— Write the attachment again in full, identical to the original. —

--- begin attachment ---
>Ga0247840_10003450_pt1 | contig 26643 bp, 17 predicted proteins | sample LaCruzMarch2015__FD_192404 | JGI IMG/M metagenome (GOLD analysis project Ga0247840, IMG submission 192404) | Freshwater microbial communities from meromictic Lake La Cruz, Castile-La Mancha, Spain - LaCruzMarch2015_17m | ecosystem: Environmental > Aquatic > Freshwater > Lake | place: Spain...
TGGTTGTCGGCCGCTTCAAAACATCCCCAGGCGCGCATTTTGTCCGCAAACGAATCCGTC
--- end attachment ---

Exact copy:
>Ga0247840_10003450_pt1 | contig 26643 bp, 17 predicted proteins | sample LaCruzMarch2015__FD_192404 | JGI IMG/M metagenome (GOLD analysis project Ga0247840, IMG submission 192404) | Freshwater microbial communities from meromictic Lake La Cruz, Castile-La Mancha, Spain - LaCruzMarch2015_17m | ecosystem: Environmental > Aquatic > Freshwater > Lake | place: Spain...
TGGTTGTCGGCCGCTTCAAAACATCCCCAGGCGCGCATTTTGTCCGCAAACGAATCCGTC